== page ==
Issues & Ideas, Need to Know, The Parties | 15th April 2015

Ukip manifesto launch: out with the “drivel”, in with the “serious”?

Ukip is launching its manifesto, but there is confusion about some of its policies.

Photo: Getty

By

Ukip is launching its manifesto, which it claims contains “serious, fully-costed policies”.

Its last effort, dismissed as “drivel” by Nigel Farage, included a number of enjoyable proposals such as returning the London Underground’s Circle Line to going around in a circle, restoring the original larger size of British passports, “proper dress” for the theatre, and a dress code for taxi drivers.

In contrast, the top lines of its new programme for government are:

  • A referendum as soon as possible on Britain’s EU membership
  • Controls on immigration, and the introduction of a points-based system
  • Power for voters to recall MPs
  • An extra £3bn funding a year for the NHS
  • No tax on the minimum wage
  • 6,000 new jobs for armed forces veterans in the police force, prison service, and the UK border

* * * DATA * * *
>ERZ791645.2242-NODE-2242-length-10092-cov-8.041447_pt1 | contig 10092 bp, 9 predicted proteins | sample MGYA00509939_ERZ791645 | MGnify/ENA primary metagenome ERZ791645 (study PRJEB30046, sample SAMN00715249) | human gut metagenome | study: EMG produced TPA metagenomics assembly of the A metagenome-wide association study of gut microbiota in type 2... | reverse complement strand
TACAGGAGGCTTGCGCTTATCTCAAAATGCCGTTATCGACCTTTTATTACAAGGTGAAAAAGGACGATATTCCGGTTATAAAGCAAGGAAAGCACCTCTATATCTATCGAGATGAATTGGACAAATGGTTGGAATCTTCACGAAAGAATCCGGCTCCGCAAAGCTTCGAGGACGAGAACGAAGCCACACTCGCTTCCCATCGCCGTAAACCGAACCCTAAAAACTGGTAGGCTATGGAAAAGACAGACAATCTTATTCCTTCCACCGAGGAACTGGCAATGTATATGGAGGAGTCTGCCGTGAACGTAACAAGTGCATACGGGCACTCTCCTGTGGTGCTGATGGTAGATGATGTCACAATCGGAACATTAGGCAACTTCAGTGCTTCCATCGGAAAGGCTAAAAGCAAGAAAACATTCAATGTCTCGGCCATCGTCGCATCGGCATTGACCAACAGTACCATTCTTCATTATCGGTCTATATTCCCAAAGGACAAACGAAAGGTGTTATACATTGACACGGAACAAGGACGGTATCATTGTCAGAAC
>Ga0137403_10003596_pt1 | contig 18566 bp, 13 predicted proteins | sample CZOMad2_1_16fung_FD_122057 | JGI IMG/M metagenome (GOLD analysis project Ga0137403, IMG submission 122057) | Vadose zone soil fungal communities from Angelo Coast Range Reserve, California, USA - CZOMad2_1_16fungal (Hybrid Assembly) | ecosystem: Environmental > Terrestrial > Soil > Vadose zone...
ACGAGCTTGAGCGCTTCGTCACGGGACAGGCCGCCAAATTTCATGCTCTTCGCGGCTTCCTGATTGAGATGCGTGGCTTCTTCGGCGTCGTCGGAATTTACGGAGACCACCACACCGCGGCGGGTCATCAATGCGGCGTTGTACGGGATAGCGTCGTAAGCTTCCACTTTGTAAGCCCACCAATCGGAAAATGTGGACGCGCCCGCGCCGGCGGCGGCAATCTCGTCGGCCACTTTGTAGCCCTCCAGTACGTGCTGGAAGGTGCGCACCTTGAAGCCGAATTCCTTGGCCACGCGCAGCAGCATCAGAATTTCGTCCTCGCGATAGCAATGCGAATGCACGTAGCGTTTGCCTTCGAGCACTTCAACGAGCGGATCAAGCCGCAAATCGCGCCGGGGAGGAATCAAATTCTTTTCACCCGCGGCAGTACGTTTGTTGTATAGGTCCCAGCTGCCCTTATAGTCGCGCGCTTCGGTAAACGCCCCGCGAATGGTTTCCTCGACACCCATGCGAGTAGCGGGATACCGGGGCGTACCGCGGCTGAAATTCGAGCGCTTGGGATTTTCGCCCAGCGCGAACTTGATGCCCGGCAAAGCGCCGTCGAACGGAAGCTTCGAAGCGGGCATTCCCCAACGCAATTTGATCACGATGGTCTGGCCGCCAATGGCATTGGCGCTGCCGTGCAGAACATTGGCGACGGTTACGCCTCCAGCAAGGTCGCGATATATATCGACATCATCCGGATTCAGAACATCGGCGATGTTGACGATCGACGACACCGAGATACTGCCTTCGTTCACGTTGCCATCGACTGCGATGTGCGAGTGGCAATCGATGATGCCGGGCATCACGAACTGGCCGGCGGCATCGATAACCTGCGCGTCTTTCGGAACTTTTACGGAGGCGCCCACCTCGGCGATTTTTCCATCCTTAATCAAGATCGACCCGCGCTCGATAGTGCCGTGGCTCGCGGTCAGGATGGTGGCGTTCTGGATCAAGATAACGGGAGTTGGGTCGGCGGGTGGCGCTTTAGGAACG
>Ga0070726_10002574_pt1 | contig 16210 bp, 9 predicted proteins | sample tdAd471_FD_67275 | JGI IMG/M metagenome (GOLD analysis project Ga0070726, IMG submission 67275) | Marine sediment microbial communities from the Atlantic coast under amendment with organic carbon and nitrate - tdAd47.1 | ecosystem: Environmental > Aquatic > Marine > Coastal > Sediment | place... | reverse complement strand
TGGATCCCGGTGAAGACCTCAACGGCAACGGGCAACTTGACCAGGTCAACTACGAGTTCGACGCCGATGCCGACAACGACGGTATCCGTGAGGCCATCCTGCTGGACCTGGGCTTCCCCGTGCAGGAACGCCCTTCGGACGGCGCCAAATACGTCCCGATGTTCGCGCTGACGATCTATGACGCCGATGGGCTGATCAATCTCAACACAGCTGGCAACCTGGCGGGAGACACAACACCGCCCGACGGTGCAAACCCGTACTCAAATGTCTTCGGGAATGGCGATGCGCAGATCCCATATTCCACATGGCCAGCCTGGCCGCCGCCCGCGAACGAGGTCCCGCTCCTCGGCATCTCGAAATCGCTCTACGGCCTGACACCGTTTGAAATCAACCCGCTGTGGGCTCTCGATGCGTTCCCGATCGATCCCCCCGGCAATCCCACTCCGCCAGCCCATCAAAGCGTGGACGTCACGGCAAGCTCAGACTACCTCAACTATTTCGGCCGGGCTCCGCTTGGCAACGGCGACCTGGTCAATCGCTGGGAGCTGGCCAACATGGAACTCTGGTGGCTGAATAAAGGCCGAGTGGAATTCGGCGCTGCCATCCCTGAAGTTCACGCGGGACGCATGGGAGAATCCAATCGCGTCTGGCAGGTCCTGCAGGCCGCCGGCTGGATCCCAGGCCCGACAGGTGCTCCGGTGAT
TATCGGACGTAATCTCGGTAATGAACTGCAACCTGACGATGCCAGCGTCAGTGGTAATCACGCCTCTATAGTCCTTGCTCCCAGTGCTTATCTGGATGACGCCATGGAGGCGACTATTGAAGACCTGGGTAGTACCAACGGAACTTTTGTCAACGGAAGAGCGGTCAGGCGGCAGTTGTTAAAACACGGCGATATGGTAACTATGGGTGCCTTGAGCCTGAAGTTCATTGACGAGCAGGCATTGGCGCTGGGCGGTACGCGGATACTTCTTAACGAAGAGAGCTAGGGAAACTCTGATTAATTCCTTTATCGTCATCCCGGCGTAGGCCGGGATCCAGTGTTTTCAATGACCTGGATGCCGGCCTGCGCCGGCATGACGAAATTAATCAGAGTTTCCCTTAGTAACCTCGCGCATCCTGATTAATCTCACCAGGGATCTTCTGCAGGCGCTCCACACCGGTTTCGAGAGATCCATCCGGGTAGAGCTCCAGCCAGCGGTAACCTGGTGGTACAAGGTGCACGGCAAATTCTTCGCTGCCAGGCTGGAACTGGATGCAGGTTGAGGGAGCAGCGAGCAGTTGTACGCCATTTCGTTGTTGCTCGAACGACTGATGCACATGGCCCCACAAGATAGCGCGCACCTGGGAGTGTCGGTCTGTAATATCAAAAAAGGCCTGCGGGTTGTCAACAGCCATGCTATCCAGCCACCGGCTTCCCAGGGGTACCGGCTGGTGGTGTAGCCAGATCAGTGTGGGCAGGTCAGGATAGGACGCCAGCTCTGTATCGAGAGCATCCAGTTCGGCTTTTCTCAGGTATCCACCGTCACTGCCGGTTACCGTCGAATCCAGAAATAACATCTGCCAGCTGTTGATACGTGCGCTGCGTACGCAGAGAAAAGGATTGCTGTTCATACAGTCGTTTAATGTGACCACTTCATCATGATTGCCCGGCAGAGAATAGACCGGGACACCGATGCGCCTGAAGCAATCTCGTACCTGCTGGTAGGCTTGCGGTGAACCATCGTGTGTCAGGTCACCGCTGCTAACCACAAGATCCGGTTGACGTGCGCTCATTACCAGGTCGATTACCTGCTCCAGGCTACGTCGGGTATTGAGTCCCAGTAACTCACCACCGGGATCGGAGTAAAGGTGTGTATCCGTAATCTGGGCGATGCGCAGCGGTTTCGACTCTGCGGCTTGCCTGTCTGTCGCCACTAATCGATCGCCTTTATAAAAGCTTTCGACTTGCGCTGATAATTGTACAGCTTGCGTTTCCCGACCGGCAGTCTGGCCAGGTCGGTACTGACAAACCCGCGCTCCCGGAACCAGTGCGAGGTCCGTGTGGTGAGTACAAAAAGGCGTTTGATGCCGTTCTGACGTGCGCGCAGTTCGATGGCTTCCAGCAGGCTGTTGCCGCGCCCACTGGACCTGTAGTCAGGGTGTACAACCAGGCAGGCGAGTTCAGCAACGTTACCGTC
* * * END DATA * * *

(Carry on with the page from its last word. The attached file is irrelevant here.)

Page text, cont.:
• Cutting the international development budget by £9bn
  • Removing stamp duty from the first £250,000 of new houses built on brownfield sites
  • Business rate cuts for small businesses

A manifesto with Ukip’s core values at its heart. But it has already been plagued by confusion. The immigration cap has caused disagreement among Ukip’s high command.

Suzanne Evans, Ukip’s manifesto chief, revealed confusion about what constitutes skilled and unskilled migrants on the BBC’s Today programme this morning. She said that if gaps in the workforce are identified then farm labourers could come to the UK “if they are needed”.

This is in contrast to Ukip’s immigration spokesperson Steven Woolfe, who said the number of unskilled and low-skilled workers coming to this country would be “zero, ie. a moratorium, for five years”. Woolfe admitted on Sky News to a number of disagreements with Evans on Ukip’s immigration cap (which is supposed to limit skilled migrants to 50,000 a year, but not to put a cap on net migration).

Also, the Conservatives have been beavering away over the figures and point out that Ukip plans to fund 15 spending pledges with cuts to foreign aid, and calculate a “£37 billion black hole” in their spending plans.

Policy detail has never been Ukip’s forte. But nor has it been its problem. Voters don’t look to Ukip for a fiscally responsible, detailed policy plan. They look to Ukip for its tone. Its anti-Westminster establishment positioning and an anti-metropolitan elite ethos. And this all comes across very clearly in its new manifesto.